Clinton St. Quarterly, Vol. 8 No. 2 | Summer 1986 (Seattle) /// Issue 16 of 24 /// Master# 64 of 73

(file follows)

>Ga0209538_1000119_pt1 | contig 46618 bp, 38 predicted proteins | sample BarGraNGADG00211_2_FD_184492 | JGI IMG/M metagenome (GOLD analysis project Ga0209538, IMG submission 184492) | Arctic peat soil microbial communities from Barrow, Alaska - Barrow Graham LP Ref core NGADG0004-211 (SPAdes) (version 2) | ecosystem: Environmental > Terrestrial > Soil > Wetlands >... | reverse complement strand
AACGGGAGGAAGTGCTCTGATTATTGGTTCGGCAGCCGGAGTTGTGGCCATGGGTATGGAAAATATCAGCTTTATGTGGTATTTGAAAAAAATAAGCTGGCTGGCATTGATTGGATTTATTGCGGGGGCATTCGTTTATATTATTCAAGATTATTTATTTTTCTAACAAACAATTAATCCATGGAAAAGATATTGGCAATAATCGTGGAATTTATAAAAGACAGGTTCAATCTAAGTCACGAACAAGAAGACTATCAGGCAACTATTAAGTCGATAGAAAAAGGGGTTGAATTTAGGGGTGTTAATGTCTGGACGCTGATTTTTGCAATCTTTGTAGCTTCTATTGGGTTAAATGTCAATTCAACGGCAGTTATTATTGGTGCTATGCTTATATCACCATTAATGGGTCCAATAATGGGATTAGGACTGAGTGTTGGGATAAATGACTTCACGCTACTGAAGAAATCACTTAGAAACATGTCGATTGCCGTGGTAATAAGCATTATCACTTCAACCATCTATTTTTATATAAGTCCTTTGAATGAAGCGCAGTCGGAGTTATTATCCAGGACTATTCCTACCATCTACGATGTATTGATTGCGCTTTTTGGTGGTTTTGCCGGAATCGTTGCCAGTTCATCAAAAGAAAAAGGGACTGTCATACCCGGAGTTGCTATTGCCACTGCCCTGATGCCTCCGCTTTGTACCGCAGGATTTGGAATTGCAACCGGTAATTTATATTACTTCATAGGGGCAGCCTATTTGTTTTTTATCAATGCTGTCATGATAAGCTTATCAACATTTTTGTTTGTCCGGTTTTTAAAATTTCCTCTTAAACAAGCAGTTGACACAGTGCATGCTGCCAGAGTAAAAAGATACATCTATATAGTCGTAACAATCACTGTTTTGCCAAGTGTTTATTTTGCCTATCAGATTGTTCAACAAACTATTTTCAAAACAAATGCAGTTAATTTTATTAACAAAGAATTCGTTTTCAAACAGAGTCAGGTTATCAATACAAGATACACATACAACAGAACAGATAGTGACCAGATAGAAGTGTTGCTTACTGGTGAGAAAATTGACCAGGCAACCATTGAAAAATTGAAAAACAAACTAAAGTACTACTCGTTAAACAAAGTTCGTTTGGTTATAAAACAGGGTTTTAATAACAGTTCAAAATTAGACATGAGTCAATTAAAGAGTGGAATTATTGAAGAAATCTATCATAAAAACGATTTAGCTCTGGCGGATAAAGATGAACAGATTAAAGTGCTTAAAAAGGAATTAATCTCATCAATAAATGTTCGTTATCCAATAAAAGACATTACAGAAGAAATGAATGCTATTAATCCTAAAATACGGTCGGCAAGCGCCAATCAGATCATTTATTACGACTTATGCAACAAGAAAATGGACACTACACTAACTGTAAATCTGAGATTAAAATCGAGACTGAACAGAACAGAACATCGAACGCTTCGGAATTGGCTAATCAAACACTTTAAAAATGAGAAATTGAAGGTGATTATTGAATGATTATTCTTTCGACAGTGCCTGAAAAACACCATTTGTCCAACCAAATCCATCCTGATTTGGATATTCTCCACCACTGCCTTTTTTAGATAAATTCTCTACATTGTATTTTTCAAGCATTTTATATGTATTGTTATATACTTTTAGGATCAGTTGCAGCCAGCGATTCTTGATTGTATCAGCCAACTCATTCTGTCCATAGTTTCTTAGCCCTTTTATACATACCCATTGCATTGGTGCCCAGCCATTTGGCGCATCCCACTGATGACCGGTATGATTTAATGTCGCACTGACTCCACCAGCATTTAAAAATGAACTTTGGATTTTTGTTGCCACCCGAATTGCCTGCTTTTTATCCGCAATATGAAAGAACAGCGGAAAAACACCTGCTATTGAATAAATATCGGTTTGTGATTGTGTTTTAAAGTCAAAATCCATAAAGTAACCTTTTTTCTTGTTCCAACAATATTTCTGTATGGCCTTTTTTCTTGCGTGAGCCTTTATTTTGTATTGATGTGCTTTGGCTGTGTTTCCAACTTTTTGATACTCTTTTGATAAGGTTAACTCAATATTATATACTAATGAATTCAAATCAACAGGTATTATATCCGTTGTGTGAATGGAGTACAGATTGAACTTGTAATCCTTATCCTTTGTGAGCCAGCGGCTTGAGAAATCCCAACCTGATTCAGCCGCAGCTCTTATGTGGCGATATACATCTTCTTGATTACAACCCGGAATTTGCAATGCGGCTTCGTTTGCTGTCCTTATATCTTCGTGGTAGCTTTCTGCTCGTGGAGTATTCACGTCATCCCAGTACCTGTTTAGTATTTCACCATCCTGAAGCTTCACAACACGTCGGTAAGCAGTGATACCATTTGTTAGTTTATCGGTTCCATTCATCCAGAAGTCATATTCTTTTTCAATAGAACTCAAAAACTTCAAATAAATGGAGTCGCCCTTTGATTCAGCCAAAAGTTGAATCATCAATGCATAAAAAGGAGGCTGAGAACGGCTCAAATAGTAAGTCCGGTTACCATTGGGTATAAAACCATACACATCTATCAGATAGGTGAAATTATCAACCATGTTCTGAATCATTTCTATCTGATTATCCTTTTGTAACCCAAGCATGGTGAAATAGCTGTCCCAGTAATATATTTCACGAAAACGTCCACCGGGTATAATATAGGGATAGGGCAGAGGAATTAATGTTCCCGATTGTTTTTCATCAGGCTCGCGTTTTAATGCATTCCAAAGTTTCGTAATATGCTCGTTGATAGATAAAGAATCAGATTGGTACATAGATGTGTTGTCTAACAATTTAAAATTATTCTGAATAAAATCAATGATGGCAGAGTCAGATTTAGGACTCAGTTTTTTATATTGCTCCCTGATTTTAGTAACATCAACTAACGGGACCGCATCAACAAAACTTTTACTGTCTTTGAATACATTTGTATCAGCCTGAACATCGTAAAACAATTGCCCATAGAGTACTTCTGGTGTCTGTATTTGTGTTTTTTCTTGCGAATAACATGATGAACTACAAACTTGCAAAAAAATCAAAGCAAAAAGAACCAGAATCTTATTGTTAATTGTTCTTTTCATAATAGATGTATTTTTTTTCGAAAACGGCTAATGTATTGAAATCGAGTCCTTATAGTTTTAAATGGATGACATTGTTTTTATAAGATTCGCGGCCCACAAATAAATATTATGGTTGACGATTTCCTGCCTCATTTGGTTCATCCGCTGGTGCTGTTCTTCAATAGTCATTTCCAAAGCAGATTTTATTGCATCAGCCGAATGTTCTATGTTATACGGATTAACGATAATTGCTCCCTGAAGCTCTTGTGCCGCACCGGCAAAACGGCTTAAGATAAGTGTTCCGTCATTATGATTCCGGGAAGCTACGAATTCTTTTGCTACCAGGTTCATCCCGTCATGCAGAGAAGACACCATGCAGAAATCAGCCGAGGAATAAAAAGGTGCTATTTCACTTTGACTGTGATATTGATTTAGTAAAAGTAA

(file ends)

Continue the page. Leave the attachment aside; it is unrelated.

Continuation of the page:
A MUSING URSELVES By Neil Postman Illustration by Robert Williamson “Now This” -he American humorist H. Allen Smith once suggested that of all the ^ ^ g w o rris h m e words in the English language, the scariest is “uh oh, 'whenphysician looks at your X-rays, and with knitted brow s< as when Q physician looks at your X-rays, and with knitted brow says, “Uh oti»’’ Tshould like to suggest that the words which are the title of this chapfer.are as ominous as any, all the more so because they are spol^kwithout knitted brow—indeed, with a kind of idiot’s delight. The phrase, if that’s what it may be called, adds to our grammar a new partof speech, a conjunction that does not connect anything to anything but does the opposite: separates everything from everything. As such, it serves as a compact metaphor for the discontinuities in so much that passes for public discourse in present-day America. a - “Now. .. this” is commonly used on radio and television newscasts to indicate that what one has just heard or seen has no relevance to what one is about to hear or see, or possibly to anything one is ever likely to hear or see. The phrase is a means of acknowledging the fact that the world as mapped by the speeded-up electronic media has no order or meaning and is not to be taken seriously. There is no murder so brutal, no earthquake so devastating, no political blunder so costly—for that matter, no ball score so B tantalizing or weather report so threaten- I ing—that it cannot be erased from our « minds by a newscaster saying, “Now . | this.” The newscaster means that i you have thought long enough on the I previous matter (approximately forty-five “ seconds), that you must not be morbidly preoccupied with it (let us say, for ninety seconds), and that you must now give your attention to another fragment of news or a commercial. Television did not invent the “Now. . . this” world view. It is the offspring of the intercourse between telegraphy and photography. But it is through television that it has been nurtured and brought to a perverse maturity. For on television, nearly every half hour is a discrete event, separated in content, context, and emotional texture form what precedes and follows it. In part because television sells its time in seconds and minutes, in part because television must use images rather than words, in part because its audience can move freely to and from the television set, programs are structured so that almost each eight-minute segment may stand as a complete event in itself. Viewers are rarely required to carry over any thought or feeling from one parcel of time to another. Of course, in television’s presentation of the “news of the day,” we may see the “Now. . this” mode of discourse in its boldest and most embarrassing form. For there, we are presented not only with fragmented news but news without context, without consequences, without value, and therefore without essential seriousness; that is to say, news as pure entertainment. Consider, for example, how you would proceed if you were given the opportunity to produce a television news show for any station concerned to attract the largest possible audience. You would, first, choose a cast of players, each of whom has a face that is both “likable” and “credible.” Those who apply would, in fact, submit to you their eight-by-ten glossies, from which you would eliminate those whose countenances are not suitable for nightly display. This means that you will exclude women who are not beautiful or who are over the age of fifty, men who are bald, all people who are overweight or whose noses are too long or whose eyes are too close together. You will try, in other words, to assemble a cast of talking hair-do’s. At the very least, you will want those whose faces would not be unwelcome on a magazine cover. Christine Craft has just such a face, and so she applied for a co-anchor position on KMBC-TV in Kansas City. According to a lawyer who represented her in a sexism suit she later brought against the station, the management of KMBC-TV “loved Christine’s look.” She was accordingly hired in January 1981. She was fired in August 1981 because research indicated that her appearance “hamTVe average length of any television news story is forty-five seconds. It is simply not possible to convey a sense of seriousness about any event if its implications are exhausted in less than one minute’s time. pered viewer acceptance.” What exactly does “hampered viewer acceptance” mean? And what does it have to do with the news? Hampered viewer acceptance means the same thing for television news as it does for any television show: Viewers do not like looking at the performer. It also means that viewers do not believe the performer, that she lacks credibility. In the case of a theatrical performance, we have a sense of what that implies: The actor does not persuade the audience that he or she is the character being portrayed. But what does lack of credibility imply in the case of a news show? What character is a co-anchor playing? And how do we decide that the performance lacks verisimilitude? Does the audience believe that the newscaster is lying, that what is reported did not in fact happen, that something important is being concealed? It is frightening to think that this may be so, that the perception of the truth of a report rests heavily on the acceptability of the newscaster. In the ancient world, there was a tradition of banishing or killing the bearer of bad tidings. Does the television news show restore, in a curious form, this tradition? Do we banish those who tell us the news when we do not care Clinton St. Quarterly 29